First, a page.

Being that first pitcher in extra-innings can’t be an easy thing. You’re thrust into a situation where not only is the game tied, but there’s a runner at second base and nobody out. It feels like “par” is letting only that one run score – it could happen despite recording a couple outs to begin the inning – but of course, that run still counts, and maybe you just set your team up to lose in the bottom of the 10th because you couldn’t pull off a birdie.
To that end, extra kudos to Codi Heuer for his performance last night, not only pitching a scoreless 9th inning, but then coming back out for the 10th and not even letting that runner at second move. After being uncharacteristically wild earlier in the week, Heuer bounced back with some of the best stuff and command we’ve seen from him. He was working the two-seamer beautifully at the top of the zone, and then dropping the slider down. The Reds could do nothing with him.
It was a continuation of Heuer’s success with the Cubs since the Craig Kimbrel trade. With the Cubs, Heuer has thrown an even 20.0 innings, posting a 0.90 ERA. Since the Trade Deadline, that’s the 9th best ERA in baseball among all relievers with at least 15 innings pitched. He continues to pound the zone (6.7% BB rate with the Cubs), though the strikeouts aren’t there yet (17.3% K rate). You can see that batters aren’t squaring him up, though, and he’s rarely gotten himself in trouble.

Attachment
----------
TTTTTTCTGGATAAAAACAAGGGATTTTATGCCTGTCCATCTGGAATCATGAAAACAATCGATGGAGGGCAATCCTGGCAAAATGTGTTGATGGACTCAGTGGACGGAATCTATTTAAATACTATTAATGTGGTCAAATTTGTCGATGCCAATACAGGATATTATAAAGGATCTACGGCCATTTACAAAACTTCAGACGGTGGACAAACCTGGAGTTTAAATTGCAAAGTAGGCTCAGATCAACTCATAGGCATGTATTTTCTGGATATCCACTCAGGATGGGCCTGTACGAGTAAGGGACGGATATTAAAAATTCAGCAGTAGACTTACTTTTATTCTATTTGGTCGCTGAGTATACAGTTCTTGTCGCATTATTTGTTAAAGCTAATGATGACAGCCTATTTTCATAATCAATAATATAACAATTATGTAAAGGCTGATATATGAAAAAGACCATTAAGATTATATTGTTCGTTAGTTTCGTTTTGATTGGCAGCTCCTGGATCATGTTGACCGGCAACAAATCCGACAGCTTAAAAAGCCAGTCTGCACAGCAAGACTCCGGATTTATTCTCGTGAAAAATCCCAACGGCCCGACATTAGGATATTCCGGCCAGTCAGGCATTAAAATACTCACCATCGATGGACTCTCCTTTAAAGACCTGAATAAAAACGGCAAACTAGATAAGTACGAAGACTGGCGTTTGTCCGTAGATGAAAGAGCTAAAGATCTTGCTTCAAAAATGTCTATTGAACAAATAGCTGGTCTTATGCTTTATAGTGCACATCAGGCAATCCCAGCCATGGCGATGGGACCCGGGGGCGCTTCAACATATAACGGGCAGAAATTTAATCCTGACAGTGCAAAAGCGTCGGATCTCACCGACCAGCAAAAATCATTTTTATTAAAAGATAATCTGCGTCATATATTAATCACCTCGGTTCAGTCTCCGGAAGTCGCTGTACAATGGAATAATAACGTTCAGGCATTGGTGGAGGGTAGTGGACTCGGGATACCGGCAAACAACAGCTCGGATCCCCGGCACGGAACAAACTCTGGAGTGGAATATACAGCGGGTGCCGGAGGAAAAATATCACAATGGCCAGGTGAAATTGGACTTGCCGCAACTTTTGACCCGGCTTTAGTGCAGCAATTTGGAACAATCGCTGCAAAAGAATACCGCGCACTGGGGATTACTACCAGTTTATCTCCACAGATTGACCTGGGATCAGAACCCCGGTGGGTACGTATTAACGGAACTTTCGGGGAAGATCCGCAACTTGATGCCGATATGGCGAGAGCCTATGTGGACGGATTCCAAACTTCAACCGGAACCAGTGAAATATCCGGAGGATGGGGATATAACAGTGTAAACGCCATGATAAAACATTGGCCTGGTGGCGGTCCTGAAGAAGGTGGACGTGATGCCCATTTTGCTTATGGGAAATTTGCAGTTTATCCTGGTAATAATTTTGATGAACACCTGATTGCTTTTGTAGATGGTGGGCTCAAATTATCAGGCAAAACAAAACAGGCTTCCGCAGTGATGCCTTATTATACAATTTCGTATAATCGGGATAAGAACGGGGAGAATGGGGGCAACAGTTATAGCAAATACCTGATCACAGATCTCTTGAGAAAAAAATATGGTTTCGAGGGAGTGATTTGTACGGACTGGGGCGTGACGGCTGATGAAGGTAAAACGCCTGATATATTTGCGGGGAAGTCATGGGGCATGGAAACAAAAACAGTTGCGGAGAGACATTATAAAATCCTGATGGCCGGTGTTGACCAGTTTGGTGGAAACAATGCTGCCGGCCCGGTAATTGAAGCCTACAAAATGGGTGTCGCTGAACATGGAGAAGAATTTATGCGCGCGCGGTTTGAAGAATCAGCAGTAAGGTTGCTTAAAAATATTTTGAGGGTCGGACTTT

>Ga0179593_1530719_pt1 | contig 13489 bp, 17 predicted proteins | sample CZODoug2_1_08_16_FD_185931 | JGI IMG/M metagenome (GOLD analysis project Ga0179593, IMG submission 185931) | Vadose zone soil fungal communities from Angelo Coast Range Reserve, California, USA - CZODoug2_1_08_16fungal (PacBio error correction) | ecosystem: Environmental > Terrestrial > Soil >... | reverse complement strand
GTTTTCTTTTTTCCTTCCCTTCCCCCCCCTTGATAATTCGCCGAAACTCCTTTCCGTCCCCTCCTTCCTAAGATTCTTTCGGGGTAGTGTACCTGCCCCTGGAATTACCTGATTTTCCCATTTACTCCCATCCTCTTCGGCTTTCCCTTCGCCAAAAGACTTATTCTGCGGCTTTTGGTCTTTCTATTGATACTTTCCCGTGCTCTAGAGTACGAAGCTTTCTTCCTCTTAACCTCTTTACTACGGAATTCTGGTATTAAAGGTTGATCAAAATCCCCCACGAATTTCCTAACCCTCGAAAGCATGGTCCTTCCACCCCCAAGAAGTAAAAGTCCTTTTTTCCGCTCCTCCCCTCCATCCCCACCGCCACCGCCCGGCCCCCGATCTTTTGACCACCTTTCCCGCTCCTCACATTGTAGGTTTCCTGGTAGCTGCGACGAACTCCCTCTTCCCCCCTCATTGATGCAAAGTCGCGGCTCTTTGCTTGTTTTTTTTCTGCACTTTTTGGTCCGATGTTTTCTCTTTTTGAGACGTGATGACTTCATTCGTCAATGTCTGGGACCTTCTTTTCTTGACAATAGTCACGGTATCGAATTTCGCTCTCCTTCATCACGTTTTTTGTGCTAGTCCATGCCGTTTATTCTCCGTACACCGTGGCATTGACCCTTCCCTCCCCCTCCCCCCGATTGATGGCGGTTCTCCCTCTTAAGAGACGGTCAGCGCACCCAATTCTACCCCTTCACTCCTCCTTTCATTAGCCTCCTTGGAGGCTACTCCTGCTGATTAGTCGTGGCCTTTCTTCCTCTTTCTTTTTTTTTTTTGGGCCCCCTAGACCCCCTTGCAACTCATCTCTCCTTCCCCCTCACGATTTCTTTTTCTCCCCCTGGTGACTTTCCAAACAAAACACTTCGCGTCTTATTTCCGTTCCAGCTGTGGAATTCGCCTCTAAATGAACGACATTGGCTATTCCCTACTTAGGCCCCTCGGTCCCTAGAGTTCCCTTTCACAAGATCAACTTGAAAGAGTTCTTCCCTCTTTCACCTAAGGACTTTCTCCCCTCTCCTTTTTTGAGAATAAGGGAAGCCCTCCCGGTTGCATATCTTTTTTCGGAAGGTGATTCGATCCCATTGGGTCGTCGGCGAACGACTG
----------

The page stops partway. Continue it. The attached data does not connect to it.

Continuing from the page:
There are definitely some things in the peripherals that give you pause, so I don’t want to ignore them. The 83.3% LOB rate is quite high, and you tend not to get that much sequencing luck in the future without more strikeouts. The .182 BABIP is obviously tiny, and probably has some good luck in it, too. But on that latter one, I’d point out that Heuer’s contact quality with the Cubs is ABSURD. Consider that he’s got a microscopic 1.8% barrel rate, an equally tiny 21.4% hard contact rate, and a huge 25.0% soft contact rate. Has he “earned” a 0.90 ERA? Oh, probably not. But has he earned excellent results in large part by inducing terrible contact? Absolutely.
Next steps, you’d like to see more swing-and-miss coming back. Even if the contact quality stays strong, it probably won’t stay THIS strong, and more balls will probably find holes. There’s a reason most late-inning relievers are bat-missers rather than contact-managers. It’s important to remember that, far from being a finished product upon the trade, Heuer was a guy with just 61 big league appearances over about six big league months of action. He’s 25 and still developing, so there’s plenty reason to be optimistic about what we’ve seen so far from him.